That’s how much it costs to print a 228-page book with Ingramspark, the POD part of Ingram, the largest book printer & distributor in the world. And it costs a little less than that at Amazon’s Create Space.
So the cost for anyone to publish a physical book–a bound trade paperback, that is–is about the same as buying a large coffee at a drive-up espresso bar.
I’ve been mulling that over tonight, because I spent a couple of hours reformatting my book to be in very large print for my friend with poor eyesight. It really did just take a couple of hours. While I was at it, I revised the dedication, to dedicate it to my friend who needs the very large print. And then I uploaded the file, and ordered a copy, and in a day or so I’ll be able to give my friend a unique edition to my new novel.
It gave me all kinds of ideas about individualized books, and what purpose they might serve. Each book published could be made unique, designed for just one reader. Changes are ridiculously simple to do with ebooks, which are ephemeral to begin with–you just upload a new file, and within a few hours the old version is gone and the new version is there instead. (The ease of changing an ebook leads to all kinds of questions about when it becomes a “new work” requiring a new ISBN or new copyright application…it seems people have different opinions, and I’m not sure who would be checking, or how they would know that what was there now is not what was there yesterday).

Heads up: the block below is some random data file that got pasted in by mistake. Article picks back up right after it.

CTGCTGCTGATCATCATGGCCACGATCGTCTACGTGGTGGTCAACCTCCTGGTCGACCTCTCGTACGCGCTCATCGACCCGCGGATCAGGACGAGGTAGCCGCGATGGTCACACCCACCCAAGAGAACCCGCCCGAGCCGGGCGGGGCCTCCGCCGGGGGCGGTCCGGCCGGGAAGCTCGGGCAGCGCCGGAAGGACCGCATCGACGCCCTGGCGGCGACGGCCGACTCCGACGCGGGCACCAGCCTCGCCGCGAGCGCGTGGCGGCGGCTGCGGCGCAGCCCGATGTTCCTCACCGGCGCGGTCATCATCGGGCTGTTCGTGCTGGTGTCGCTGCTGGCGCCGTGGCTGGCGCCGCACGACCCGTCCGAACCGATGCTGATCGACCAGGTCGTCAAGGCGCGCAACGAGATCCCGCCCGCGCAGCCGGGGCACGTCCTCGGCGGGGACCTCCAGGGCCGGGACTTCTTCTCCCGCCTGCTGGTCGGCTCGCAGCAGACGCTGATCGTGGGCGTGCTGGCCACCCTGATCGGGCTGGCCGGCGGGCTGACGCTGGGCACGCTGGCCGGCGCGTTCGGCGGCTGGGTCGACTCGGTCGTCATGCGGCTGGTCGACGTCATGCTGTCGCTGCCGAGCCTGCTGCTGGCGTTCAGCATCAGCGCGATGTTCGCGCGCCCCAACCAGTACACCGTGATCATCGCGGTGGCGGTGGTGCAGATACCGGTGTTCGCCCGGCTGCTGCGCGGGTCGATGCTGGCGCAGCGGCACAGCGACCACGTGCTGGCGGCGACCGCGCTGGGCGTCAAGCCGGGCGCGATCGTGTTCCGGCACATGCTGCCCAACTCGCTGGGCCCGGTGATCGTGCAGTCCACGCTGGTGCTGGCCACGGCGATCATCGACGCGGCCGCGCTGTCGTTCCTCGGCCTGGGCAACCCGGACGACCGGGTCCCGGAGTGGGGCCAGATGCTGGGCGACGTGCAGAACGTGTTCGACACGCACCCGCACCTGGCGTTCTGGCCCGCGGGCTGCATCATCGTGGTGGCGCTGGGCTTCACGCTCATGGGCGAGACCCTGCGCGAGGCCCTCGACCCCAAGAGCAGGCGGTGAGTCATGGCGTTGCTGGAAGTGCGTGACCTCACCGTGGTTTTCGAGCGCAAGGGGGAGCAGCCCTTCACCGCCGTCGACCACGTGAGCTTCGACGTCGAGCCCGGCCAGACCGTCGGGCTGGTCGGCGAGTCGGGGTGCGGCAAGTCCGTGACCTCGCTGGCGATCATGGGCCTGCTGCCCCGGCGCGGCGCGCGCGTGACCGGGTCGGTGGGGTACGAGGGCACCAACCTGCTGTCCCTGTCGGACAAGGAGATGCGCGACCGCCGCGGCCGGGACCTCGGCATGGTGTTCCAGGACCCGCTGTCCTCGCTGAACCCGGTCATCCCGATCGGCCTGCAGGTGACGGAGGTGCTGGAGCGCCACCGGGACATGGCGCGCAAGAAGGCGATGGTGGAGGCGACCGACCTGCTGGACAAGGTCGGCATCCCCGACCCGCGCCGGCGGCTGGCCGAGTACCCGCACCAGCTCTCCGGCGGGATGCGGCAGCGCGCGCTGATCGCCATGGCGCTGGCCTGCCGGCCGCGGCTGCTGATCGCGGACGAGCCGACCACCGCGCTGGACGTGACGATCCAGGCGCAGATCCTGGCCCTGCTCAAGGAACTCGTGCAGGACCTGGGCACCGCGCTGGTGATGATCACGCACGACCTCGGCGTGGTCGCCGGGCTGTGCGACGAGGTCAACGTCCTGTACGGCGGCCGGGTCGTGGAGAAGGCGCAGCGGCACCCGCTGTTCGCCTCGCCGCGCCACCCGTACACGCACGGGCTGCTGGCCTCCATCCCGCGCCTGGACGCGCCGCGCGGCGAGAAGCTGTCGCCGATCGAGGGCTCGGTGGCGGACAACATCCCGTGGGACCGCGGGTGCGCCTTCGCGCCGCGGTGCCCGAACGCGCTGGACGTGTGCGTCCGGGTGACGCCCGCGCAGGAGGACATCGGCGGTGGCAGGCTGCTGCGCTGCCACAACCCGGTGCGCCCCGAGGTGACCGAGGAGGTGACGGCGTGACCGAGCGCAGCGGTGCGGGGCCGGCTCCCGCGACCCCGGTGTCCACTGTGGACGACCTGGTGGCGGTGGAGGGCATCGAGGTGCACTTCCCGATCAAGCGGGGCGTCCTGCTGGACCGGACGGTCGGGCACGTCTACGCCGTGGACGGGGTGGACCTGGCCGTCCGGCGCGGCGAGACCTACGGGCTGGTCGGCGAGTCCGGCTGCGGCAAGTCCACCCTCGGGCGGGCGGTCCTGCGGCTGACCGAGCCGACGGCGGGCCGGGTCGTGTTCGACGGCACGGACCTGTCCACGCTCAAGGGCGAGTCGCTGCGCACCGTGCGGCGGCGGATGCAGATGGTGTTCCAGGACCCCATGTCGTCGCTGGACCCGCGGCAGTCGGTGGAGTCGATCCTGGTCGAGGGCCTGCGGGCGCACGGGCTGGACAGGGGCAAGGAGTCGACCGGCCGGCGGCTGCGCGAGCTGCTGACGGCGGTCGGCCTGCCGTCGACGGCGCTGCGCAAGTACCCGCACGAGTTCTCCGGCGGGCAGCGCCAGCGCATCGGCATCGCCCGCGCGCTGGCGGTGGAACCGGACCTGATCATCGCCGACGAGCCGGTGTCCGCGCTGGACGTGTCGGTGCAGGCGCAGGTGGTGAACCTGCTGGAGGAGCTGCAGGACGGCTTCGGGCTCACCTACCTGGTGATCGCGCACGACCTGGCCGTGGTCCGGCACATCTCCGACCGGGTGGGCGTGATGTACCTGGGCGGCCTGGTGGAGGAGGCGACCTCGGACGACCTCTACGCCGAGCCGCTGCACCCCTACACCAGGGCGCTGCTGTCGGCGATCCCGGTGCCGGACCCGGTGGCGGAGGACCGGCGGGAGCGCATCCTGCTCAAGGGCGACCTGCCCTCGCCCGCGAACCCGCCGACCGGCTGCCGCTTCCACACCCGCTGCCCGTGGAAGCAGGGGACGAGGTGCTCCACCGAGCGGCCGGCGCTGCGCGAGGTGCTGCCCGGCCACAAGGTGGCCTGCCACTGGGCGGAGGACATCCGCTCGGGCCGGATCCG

But I hadn’t really thought about how easy it has become to also print unique, one-off physical books, which would be lasting and could be all different from one another. The entire market for books is still predicated on the belief that the more of a book you sell the better. But maybe one day it’s going to be more about selling one at a time–and each in some way unique. A famous author might do limited editions, like silk screen artists do, where each copy is numbered. Or a thriller writer could change the name of the hero to be the name of the reader who ordered the book.
I don’t think we have begun much more than baby steps toward understanding how POD and digital publishing is going to change what we read, not only online but in the physical book world as well.